Sporadic and Von-Hippel Lindau disease-associated spinal hemangioblastomas: institutional experience on their similarities and differences

Andrew Yousef, Martin J. Rutkowski, Can Ege Yalcin, Ozgur Can Eren, Ilay Caliskan, Tarik Tihan

Research output: Contribution to journalArticlepeer-review

16 Scopus citations


Introduction: Hemangioblastomas are uncommon tumors of the central nervous system that can be seen in Von Hippel-Lindau (VHL) disease. Despite their benign histology, hemangioblastomas can cause substantial morbidity due to involvement of critical structures. In order to better understand the clinical behavior of spinal cord hemangioblastomas, we have analyzed the clinical, pathologic, radiologic characteristics and management of sporadic and VHL-associated cases at our institution. Methods: We performed a database search to identify all spinal hemangioblastomas at our institution between 1997 and 2016. Tumor characteristics were analyzed for sporadic and VHL-associated tumors separately in order to understand the differences in groups. Results: We included 20 patients with VHL-associated spinal hemangioblastomas, and 22 patients with sporadic spinal hemangioblastomas. VHL-associated patients were significantly younger at time of presentation compared to sporadic patients (p < 0.0025). Thirty-two patients (76.2%) presented with focal weakness, 34 (81.0%) with sensory loss, and 22 (52.4%) with pain. VHL patients were more likely to present with multiple symptoms (p < 0.001). Median follow-up time was 20.9 months, during which 17 tumors recurred. The median recurrence free interval was 44 months. There were no differences in gross total resection rates between sporadic and VHL-associated cases (p = 0.197). VHL-associated cases had a higher rate of repeat surgery for recurrence (14 patients-73.6%) compared to sporadic cases (3 patients-13.6%; p < 0.001). Conclusion: VHL-associated spinal hemangioblastomas differ from sporadic tumors in terms of age, presenting symptoms, multifocality, and rate of recurrence. Recurrences seem to be unrelated to the extent of resection, indicating the need for life-long follow up for VHL patients.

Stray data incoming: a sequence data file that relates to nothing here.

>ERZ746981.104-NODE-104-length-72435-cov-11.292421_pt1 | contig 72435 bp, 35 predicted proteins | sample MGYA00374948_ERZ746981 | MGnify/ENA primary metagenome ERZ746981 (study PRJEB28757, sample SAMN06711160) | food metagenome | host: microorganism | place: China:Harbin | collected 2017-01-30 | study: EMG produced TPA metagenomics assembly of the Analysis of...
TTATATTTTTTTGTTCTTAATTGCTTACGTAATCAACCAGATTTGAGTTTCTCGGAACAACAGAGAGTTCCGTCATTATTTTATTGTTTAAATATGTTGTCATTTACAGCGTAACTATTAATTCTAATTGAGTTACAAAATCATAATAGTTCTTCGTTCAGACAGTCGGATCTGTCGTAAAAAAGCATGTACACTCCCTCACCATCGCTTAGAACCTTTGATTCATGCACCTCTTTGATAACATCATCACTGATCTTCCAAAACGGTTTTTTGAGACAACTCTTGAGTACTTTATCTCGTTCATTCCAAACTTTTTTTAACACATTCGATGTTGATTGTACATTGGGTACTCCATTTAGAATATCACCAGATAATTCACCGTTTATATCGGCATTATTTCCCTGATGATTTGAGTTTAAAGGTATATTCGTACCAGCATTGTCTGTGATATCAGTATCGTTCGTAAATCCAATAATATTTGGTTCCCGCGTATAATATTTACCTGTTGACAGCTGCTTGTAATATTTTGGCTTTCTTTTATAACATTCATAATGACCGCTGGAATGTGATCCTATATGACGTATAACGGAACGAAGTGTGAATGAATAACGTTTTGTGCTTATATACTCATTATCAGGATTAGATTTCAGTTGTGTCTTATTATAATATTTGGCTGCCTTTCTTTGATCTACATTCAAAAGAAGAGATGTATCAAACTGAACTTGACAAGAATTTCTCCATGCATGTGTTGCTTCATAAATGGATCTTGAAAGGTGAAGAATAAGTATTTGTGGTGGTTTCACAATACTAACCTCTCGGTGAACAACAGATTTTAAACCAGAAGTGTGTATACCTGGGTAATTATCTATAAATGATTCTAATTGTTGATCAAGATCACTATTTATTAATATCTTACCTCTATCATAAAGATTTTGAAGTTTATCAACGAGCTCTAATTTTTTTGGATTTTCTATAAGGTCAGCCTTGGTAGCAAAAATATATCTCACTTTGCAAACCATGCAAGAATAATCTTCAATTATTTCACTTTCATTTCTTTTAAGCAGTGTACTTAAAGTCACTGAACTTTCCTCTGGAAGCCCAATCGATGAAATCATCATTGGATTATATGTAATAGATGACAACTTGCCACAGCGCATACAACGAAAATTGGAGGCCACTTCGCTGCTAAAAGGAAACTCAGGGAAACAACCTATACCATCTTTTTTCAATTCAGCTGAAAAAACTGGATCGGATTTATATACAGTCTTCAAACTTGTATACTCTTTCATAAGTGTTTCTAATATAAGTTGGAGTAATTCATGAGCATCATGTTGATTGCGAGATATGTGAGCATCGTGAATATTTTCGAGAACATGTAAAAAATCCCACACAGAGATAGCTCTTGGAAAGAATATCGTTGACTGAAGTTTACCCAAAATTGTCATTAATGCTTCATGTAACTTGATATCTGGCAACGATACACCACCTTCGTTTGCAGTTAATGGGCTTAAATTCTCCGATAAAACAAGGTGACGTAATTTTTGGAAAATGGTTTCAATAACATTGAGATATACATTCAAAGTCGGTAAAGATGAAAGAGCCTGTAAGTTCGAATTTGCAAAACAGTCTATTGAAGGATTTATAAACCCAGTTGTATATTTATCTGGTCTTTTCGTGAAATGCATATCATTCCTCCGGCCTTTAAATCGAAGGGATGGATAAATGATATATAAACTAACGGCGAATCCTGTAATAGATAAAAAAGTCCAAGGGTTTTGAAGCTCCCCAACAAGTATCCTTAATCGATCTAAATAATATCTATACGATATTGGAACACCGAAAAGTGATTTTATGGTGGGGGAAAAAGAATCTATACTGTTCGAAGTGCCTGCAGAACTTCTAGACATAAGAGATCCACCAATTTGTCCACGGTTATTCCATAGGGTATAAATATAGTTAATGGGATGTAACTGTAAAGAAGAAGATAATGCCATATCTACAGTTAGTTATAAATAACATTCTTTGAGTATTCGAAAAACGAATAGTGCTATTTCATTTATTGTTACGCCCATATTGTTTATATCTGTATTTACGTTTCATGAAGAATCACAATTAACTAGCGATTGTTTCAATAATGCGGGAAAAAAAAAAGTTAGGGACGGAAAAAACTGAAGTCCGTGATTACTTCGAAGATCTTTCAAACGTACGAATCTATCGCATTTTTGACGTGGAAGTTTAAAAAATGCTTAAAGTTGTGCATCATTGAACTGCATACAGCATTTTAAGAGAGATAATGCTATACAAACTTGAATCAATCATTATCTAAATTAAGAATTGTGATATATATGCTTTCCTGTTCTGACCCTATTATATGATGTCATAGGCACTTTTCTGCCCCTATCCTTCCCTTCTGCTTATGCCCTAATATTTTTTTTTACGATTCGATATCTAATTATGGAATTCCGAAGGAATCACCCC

Original languageEnglish (US)
Pages (from-to)547-552
Number of pages6
JournalJournal of Neuro-Oncology
Issue number3
StatePublished - Jul 1 2019
Externally publishedYes


  • Hemangioblastoma
  • Neuro-Oncology
  • Spinal hemangioblastoma
  • Spine
  • Von Hippel-Lindau

ASJC Scopus subject areas

  • Oncology
  • Neurology
  • Clinical Neurology
  • Cancer Research


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